Jones, who was aged 77, had been suffering from a form of dementia that affected his ability to speak since 2015.
Renowned as a performer and director with Monty Python, Jones was also a prolific screenwriter, novelist, respected medieval historian, and occasional poet.
Sir Michael Palin led the tributes to his late colleague and friend, calling “an enormous enthusiast.”
“He threw himself into things with such passion and such energy and he really refused to take on things which didn’t excite him and which didn’t feel different from what else was around,” Palin said.
“He was far more than one of the funniest writer-performers of his generation, he was the complete Renaissance comedian - writer, director, presenter, historian, brilliant children’s author, and the warmest, most wonderful company you could wish to have.
“I feel very fortunate to have shared so much of my life with him.”
Fellow Python star John Cleese tweeted, “It feels strange that a man of so many talents and such endless enthusiasm, should have faded so gently away,” adding wryly, “Two down, four to go.”
Eric Idle said that he loved Terry Jones from “the moment I saw him on stage at the Edinburgh Festival in 1963” and recalled the “many laughs, moments of total hilarity onstage and off we have all shared with him.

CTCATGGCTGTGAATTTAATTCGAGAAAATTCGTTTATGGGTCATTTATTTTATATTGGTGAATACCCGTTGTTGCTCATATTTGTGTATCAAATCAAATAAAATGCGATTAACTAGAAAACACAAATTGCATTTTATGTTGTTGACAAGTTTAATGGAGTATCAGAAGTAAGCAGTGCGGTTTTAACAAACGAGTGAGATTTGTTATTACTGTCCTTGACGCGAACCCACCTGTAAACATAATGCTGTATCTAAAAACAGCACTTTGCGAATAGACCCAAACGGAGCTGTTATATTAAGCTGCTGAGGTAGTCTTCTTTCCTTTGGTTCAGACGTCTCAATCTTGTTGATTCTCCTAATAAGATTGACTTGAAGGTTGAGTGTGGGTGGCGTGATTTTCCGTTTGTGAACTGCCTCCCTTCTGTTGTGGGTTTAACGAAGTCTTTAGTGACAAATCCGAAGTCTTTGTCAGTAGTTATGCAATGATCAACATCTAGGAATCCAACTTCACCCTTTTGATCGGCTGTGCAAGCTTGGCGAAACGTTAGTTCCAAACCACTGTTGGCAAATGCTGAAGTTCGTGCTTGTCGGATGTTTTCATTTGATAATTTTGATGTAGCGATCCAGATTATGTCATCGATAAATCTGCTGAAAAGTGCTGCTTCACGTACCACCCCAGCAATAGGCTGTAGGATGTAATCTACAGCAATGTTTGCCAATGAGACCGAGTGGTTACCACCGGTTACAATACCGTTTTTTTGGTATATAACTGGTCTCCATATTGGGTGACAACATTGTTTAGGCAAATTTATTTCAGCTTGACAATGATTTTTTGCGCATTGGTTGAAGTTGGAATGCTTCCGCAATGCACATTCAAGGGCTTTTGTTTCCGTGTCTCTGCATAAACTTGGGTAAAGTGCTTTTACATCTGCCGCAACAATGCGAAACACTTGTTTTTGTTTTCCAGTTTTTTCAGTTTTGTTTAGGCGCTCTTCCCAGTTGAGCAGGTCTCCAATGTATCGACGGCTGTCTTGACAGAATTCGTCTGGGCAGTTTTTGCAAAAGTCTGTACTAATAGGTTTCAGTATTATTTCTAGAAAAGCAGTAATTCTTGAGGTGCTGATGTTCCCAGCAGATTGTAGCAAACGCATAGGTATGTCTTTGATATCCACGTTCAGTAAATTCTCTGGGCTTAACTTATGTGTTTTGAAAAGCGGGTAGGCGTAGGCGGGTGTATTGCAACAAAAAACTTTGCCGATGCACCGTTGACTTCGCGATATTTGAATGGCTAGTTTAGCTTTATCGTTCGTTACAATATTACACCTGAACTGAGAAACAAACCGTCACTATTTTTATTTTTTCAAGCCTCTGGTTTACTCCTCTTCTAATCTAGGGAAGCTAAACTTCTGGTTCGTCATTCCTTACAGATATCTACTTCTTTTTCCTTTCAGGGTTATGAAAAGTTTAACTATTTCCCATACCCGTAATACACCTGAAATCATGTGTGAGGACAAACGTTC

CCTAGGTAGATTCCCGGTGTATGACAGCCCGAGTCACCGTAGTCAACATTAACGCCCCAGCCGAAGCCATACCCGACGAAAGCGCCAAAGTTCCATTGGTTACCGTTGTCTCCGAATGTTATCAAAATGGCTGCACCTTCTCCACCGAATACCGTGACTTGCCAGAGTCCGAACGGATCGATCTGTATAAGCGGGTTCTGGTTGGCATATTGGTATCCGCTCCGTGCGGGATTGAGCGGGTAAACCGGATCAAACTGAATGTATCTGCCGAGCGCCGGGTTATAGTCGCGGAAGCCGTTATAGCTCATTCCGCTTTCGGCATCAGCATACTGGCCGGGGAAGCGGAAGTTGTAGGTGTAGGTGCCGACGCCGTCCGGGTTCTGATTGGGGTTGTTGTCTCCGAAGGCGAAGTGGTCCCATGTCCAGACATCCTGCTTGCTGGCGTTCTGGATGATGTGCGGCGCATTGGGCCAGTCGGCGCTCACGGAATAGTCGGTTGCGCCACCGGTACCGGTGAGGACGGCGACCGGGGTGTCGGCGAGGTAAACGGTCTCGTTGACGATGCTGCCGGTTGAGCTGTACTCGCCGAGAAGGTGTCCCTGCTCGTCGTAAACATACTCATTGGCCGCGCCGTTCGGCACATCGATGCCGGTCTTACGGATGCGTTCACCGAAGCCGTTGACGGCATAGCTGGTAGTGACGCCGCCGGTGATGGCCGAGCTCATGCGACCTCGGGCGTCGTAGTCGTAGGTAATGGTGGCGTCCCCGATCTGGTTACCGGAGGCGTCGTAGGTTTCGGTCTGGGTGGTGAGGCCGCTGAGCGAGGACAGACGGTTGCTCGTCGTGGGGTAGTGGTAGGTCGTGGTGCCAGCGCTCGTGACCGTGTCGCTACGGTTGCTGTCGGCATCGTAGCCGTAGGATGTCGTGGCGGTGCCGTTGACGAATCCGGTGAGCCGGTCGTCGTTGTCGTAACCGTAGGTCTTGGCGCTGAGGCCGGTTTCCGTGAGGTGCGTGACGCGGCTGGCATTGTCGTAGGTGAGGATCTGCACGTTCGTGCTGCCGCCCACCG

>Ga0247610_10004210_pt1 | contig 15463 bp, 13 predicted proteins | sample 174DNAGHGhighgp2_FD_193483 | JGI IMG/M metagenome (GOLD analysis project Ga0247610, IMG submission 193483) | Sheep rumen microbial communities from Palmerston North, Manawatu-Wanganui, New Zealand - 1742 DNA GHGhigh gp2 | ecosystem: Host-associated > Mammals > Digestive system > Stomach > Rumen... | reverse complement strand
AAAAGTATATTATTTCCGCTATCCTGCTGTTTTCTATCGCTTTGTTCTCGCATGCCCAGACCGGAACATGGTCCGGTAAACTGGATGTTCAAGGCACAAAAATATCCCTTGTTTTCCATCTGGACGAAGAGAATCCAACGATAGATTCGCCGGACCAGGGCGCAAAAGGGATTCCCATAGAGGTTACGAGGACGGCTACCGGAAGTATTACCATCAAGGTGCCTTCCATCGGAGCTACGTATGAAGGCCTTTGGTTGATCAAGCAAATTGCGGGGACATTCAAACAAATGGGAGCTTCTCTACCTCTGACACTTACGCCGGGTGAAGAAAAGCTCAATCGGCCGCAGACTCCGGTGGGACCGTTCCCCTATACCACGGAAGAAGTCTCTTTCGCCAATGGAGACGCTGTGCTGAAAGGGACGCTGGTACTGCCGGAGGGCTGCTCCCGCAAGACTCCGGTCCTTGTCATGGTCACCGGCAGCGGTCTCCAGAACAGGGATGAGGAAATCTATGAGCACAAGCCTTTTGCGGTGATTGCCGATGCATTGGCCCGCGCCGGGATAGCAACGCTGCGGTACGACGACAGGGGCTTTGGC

“It’s too sad if you knew him, but if you didn’t you will always smile at the many wonderfully funny moments he gave us.”
Tim Robbins, who starred in Jones’ 1989 comedy Erik the Viking, called him a “comic genius”.
“A kind, lovely, generous man. And a comic genius who, with the Pythons, defined what comedy could be for my generation. I cherished the time I got to spend with him. Rest In Peace.”
Beatles biographer Mark Lewisohn dubbed losing one of the Pythons as “pretty close to losing one of the Beatles”.
“It’s losing someone important in the way you like life to be. Resounding and eternal applause for Terry Jones,” he wrote.
Author and journalist Jon Ronson asked his followers, “What’s better than being funny and kind?”
“For a person my age Monty Python was like punk and the Beatles and Peter Cook all rolled into one. I never stopped listening to the albums. And on the few occasions I met Terry Jones he was incredibly nice. What's better than being funny and kind?”
Broadcaster Matt Stephens shared an anecdote of his time with Jones near the end of his life, highlighting his friend’s life as “a lucent example of human kindness”.
“I’ll miss Terry Jones, a dear friend and lovely human being. One night, I was sat with him in his lounge, watching ‘Easter Parade’ starring Fred Astaire & Judy Garland. We sat in silence, sipping red wine when, towards the end of the film I cried.
“Terry reached across and took my hand, gently squeezing it. This caused me to cry even more, but he just continued to hold my hand until the end. His ability to talk may have slipped away, but his pure kindness still shone through.
"Terry doesn’t just leave behind a beautiful daughter & wife, son & daughters, the remaining Pythons, millions of fans and an astonishing legacy, he has also left us as a lucent example of human kindness. Rest in peace Terry.”